One of the iconic tourist destinations in Southern Africa are the Victoria Falls on the Zimbabwe / Zambia border. Being just an hour and 30 minutes flight away from Johannesburg, it’s a perfect (long) weekend getaway.
We flew to Victoria Falls Airport in Zimbabwe and landed in chaos. Or maybe chaos is not the right word. Let’s rather call it the African ‘Hakuna Matata’ spirit: no worries, tomorrow is another day. I think the crowd queued for almost two hours to get through customs and we saw people regularly moving between the various queues. The longest one seemed to be for multiple entry visa, but we didn’t really know what that implied, so we queued in one of the shorter lines, hoping to get faster through customs. Add to it that we probably didn’t do our homework properly and thought we could see all there is to see from the Zimbabwean side of the falls, we eventually got a single entry visa. Big mistake… something we figured out later that day.
We booked in at the Ilala Palm hotel and selected a few activities we really wanted to do over the weekend:
- a canoe trip on the Zambezi
- a sunset cruise on the Zambezi river
a helicopter flight over the falls (utter spoiling event)
After settling in and with time left before dark, we went for a walk to the falls, just down the road from the hotel. We followed the other wanderers over the bridge to the Zambian side of the falls. Just like everybody else, we stopped somewhere on the bridge to look at the perpetual rainbow, down below in the gorge.
We passed through customs into Zambia and a bit further we entered the National Park. Locals hire out raincoats to protect you from the spray of the falls. We didn’t really know what to expect but- as we saw people returning looking pretty soaked- just rented one to be on the safe side. Man… were we in for a surprise!
Some if not most of those raincoats must have been used a million times by now and any impermeability they may have had at the beginning of their lives was long since gone. We were drenched to our underwear!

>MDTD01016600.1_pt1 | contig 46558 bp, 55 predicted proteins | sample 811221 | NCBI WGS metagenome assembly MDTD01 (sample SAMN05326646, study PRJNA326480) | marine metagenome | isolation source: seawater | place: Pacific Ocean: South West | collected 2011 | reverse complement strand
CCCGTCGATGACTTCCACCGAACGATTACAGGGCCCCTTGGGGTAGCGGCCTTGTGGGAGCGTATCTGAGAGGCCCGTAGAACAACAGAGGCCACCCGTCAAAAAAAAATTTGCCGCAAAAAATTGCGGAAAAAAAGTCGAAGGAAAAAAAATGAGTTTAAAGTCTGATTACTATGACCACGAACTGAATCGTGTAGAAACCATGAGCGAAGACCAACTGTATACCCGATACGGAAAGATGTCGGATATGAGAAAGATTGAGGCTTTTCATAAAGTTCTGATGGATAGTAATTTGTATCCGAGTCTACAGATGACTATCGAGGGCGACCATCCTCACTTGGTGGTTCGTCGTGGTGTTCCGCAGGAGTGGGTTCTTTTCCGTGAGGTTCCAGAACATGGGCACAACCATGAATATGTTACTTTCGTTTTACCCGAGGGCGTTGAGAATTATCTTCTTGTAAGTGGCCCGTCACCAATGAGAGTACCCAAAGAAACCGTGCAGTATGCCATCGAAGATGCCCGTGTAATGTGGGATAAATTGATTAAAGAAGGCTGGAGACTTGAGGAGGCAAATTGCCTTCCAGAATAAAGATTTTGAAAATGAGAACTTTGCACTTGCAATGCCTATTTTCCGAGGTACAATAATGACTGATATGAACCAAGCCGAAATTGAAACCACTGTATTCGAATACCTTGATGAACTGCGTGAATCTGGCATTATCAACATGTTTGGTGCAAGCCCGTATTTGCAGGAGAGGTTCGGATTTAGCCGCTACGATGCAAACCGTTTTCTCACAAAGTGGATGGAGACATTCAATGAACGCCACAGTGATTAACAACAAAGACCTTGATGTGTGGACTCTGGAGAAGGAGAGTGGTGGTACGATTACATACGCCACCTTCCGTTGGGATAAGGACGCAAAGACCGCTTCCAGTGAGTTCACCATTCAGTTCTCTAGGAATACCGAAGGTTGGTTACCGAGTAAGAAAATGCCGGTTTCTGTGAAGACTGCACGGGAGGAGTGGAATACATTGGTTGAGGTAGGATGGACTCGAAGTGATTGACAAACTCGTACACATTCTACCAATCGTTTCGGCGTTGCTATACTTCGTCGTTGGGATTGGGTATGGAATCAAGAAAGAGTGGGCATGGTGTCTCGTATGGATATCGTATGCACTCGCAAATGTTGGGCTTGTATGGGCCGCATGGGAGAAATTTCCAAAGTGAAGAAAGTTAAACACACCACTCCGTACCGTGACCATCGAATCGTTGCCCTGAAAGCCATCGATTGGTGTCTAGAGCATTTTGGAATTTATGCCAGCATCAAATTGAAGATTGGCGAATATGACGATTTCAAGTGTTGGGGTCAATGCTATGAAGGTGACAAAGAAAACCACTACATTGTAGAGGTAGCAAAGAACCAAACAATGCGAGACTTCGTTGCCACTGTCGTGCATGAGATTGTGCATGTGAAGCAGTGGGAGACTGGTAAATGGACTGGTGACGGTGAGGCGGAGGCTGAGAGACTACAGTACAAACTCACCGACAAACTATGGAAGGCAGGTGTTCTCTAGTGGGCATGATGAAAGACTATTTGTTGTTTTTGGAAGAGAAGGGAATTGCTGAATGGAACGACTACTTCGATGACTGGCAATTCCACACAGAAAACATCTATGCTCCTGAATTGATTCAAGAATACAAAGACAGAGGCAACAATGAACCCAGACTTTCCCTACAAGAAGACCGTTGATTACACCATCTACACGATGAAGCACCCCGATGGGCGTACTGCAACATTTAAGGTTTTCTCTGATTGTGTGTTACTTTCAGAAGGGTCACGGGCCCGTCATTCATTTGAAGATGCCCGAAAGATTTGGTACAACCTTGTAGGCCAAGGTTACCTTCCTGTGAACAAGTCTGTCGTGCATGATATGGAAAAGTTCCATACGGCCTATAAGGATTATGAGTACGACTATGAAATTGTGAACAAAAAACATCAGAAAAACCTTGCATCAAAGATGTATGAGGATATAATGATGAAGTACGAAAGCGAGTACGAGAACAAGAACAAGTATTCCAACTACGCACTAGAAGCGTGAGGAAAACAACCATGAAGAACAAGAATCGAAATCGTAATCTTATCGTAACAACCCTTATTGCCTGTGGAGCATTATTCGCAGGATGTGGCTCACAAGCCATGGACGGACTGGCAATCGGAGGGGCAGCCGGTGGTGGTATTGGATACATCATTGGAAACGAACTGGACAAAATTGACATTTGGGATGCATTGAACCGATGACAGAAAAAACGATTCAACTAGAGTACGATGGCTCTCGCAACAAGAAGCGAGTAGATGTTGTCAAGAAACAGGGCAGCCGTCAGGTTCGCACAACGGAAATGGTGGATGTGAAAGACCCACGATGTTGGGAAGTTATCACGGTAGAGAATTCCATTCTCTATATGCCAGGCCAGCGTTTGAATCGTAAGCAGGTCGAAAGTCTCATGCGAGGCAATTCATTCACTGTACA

Spray? Rather call it a shower with your clothes on! We were fairly protected when walking on the paths in the forest, but on the few lookout points where you could get close to the balustrade to actually come eye to eye with the force of the falls we got such a deluge of water it felt more like a rainstorm.
Crossing the Knife Edge Bridge is all about water, water and more water. Not only the spray from the falls, but also almost ankle deep water when you step off the path onto the bridge. Granted, I was not wearing the best footwear and as I stepped onto the bridge I could feel the water rising inside my boots.
When we returned from the falls part of the track, we walked to the statue of Livingstone on the riverside of the Park. From that side you have views on the falls where the Zambezi waters rush and tumble over the edge. Over the falls you look towards the forest with lookout points where we had just walked before. Standing so close to the banks of the river, you cannot but be mesmerized by the roar of the water that’s a constant reminder of the extreme power of the river hurtling into the abyss.